Analysts at major Wall Street firms are comfortable picking up shares of Lululemon Athletica (LULU) as its international aims appear meritorious.
Shares of the stock are up about 3% in Thursday morning trading, building on an over 40% gain year to date as sales surge and a break into menswear progresses incredibly successfully.
However, the company's expansion beyond its North American home base could actually offer the most upside as it grows rapidly.
"Our five-year vision details our path to double our men's business, double our digital business and quadruple our international business during this time," CEO Calvin McDonald said.
The progress so far has already been remarkable, especially in Asian nations with growing middle classes, eager to spend on more upscale apparel.
"China in particular is on track to post impressive growth this year," Stuart Haselden, COO and VP of International told analysts on Wednesday. "In Q1, our China team delivered nearly 70% market growth and entered three new cities with strong store openings in Chongqing, Xi'an and Xiamen...we remain on track to open 10 to 15 stores in China this year."
The strength in China, bolstered by Alibaba's (BABA) Tmall and Tencent's (TCEHY) WeChat providing further saturation in the market, is key as many worry about trade retaliations against U.S. and Canadian companies in the region.
E-commerce revenues in China grew 100% in the quarter, while APAC revenues overall leapt about 40%, driving international sales 39% higher year over year.
"International results were strong, with China a particular standout," RBC Capital Markets analyst Kate Fitzsimons said. "European results were also strong with 40% gain and double digit comp across all channels, with certainly a pickup in European momentum in recent quarters an additional bright spot as the brand recognition gains critical mass."
With the company aiming to open up to 10 stores in Europe and 15 stores in China, the sales momentum from the bricks-and-mortar operation should continue in the coming quarters.
"With lulu's brand still having a place domestically and International an untapped opportunity (just 6% today), our top-line build points to $4 billion by FY20 (vs. ~$2.0B in FY15)," J.P. Morgan analyst Matthew Boss wrote in a note to clients.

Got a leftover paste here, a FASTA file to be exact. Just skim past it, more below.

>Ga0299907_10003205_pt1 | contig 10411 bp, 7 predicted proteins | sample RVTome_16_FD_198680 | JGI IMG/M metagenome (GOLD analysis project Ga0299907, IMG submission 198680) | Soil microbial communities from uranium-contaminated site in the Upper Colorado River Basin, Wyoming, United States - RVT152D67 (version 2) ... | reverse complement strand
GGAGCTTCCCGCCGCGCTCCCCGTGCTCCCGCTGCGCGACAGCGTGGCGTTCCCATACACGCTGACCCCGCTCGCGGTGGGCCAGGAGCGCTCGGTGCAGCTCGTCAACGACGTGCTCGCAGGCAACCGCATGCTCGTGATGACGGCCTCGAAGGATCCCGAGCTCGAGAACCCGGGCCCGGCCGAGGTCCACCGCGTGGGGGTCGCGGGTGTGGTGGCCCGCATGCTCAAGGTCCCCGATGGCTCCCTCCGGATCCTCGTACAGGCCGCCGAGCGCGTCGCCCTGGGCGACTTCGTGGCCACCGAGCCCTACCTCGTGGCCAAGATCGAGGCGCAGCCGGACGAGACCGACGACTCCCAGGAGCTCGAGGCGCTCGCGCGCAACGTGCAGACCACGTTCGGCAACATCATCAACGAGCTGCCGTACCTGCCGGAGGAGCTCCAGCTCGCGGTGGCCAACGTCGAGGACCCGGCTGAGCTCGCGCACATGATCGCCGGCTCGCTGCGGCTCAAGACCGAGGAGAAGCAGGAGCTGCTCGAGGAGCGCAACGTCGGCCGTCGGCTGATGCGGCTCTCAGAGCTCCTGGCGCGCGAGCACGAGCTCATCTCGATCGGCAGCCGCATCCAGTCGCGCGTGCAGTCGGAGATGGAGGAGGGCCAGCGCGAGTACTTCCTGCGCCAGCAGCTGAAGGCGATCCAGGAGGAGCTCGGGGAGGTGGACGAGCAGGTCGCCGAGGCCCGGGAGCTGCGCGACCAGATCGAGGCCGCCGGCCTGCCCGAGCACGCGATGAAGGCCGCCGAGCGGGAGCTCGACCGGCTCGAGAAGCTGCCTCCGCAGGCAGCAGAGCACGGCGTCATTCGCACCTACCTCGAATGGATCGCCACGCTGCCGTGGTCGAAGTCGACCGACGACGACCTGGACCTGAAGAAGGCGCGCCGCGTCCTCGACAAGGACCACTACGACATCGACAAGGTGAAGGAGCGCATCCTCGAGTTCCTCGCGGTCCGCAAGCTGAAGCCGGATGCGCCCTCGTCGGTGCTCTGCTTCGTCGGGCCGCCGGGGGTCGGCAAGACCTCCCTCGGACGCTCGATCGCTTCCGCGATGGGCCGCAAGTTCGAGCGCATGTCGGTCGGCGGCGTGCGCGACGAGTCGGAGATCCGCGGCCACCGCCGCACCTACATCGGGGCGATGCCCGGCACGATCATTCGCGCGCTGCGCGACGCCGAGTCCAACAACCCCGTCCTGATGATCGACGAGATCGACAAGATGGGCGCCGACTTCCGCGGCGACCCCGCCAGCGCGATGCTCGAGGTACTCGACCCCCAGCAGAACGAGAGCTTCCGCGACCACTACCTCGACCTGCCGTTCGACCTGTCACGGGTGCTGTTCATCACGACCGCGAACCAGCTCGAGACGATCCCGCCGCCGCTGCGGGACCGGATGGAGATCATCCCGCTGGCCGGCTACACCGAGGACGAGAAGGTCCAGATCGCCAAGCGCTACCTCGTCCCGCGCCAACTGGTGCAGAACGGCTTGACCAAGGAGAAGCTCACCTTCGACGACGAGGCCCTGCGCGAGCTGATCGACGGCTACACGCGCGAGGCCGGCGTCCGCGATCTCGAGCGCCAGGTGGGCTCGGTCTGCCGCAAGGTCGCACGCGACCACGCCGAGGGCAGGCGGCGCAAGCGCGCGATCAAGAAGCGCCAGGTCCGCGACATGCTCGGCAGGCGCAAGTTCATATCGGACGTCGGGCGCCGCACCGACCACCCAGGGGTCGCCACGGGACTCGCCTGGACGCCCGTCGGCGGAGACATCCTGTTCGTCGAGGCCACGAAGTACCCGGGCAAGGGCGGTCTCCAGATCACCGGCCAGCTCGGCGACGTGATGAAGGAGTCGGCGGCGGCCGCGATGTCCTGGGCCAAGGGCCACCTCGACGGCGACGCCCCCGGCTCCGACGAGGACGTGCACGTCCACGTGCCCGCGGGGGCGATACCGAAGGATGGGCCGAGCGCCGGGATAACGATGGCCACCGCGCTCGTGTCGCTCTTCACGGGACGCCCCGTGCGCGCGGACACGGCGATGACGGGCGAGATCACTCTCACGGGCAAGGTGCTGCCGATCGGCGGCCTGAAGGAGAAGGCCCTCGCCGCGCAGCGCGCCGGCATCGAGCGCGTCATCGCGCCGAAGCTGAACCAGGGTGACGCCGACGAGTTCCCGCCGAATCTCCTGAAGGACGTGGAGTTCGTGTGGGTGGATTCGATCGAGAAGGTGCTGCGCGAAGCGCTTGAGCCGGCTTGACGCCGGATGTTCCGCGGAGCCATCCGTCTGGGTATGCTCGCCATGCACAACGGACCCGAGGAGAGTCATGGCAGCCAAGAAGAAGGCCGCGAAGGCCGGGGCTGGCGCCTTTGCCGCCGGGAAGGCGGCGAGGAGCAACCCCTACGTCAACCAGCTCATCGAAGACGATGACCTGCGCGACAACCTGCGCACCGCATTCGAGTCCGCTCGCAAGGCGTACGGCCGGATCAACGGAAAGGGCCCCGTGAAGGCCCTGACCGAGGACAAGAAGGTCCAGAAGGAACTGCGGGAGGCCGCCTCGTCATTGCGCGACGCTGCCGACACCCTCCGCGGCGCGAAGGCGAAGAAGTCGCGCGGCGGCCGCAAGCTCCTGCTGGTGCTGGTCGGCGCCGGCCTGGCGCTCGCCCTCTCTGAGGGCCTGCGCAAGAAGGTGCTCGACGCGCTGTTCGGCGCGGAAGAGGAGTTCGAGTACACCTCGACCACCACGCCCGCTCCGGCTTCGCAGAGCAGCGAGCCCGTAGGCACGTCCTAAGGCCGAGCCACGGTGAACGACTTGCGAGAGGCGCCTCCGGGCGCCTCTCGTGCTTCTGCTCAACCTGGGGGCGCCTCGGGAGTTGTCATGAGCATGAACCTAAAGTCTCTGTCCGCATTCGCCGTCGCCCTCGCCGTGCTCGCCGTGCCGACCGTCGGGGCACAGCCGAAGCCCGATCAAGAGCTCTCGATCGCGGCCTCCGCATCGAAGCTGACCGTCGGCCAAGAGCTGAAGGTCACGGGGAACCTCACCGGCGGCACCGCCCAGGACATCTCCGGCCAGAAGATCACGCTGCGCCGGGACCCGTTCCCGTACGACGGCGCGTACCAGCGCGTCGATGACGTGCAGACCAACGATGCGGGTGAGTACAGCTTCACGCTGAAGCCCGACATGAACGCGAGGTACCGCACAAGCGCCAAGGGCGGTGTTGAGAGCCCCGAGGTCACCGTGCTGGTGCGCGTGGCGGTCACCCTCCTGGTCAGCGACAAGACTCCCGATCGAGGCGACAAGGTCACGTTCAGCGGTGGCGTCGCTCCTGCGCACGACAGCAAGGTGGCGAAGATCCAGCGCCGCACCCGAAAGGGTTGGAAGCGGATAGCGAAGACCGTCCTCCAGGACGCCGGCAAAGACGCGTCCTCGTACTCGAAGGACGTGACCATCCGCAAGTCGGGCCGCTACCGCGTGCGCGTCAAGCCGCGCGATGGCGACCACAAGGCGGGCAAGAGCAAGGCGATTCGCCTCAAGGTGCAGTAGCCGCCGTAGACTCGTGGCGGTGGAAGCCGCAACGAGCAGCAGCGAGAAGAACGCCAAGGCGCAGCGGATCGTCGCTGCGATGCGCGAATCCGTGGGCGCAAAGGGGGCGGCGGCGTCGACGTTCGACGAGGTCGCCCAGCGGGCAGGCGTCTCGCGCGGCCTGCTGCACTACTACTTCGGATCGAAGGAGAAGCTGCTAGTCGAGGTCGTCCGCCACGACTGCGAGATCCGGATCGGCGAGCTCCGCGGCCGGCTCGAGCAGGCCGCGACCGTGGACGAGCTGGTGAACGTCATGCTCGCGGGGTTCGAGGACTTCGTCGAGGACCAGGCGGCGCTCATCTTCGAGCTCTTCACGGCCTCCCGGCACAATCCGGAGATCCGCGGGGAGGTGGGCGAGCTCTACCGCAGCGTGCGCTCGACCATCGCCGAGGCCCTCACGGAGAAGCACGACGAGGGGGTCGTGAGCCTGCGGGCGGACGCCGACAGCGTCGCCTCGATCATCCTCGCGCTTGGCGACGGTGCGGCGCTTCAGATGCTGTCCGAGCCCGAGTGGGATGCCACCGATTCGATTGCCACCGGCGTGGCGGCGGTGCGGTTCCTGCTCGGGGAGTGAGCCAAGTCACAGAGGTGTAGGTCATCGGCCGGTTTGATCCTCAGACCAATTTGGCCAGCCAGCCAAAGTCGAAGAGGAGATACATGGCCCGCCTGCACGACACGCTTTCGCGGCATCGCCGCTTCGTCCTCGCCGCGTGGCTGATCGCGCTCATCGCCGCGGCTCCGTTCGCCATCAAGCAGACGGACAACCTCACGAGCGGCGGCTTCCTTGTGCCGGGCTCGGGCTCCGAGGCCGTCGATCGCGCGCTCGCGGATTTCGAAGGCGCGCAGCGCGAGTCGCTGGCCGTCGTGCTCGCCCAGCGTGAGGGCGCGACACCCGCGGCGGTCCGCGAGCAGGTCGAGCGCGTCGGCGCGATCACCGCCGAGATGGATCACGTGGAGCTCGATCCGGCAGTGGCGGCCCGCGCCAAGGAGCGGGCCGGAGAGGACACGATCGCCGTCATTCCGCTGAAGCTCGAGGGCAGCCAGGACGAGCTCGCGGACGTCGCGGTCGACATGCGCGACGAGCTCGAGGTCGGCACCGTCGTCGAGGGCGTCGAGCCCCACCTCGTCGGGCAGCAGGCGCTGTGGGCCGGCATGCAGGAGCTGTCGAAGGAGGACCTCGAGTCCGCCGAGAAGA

He cited international expansion as his key factor for top-line growth, aided by positive data from menswear and comparable sales. Based on the bullish outlook abroad, he moved his price target to $200 from $197 and retained the stock as a key name on his "analyst focus list."
Still, he warned that the growth outside of its staple regions will not be without hiccups.
"This comes with risk given the execution and focus needed to efficiently open mid-teens square footage while supporting mid-single-digit comp growth through product innovation," Boss said. "With the need for ongoing supply chain investments, and spending in support of the international and omnichannel and brand building, margins are likely to remain under pressure."
Of course, expansion across different countries also adds the impact of foreign exchange that can become a headwind and is out of management's control.
With an extremely high valuation, any significant issues could have a much greater impact than they would have on comparable retailers. That could lead to some volatility as the name comes toward its five-year bull target.
"It all comes down to an individual's risk tolerance," Real Money contributor David Butler said following the earnings release. "Being a value man, I find the price tag is too rich for my blood. But names certainly seem to be outpacing more value-oriented plays in recent years. So, I'm going to step outside of my comfort zone and call Lululemon a decent long-term buy."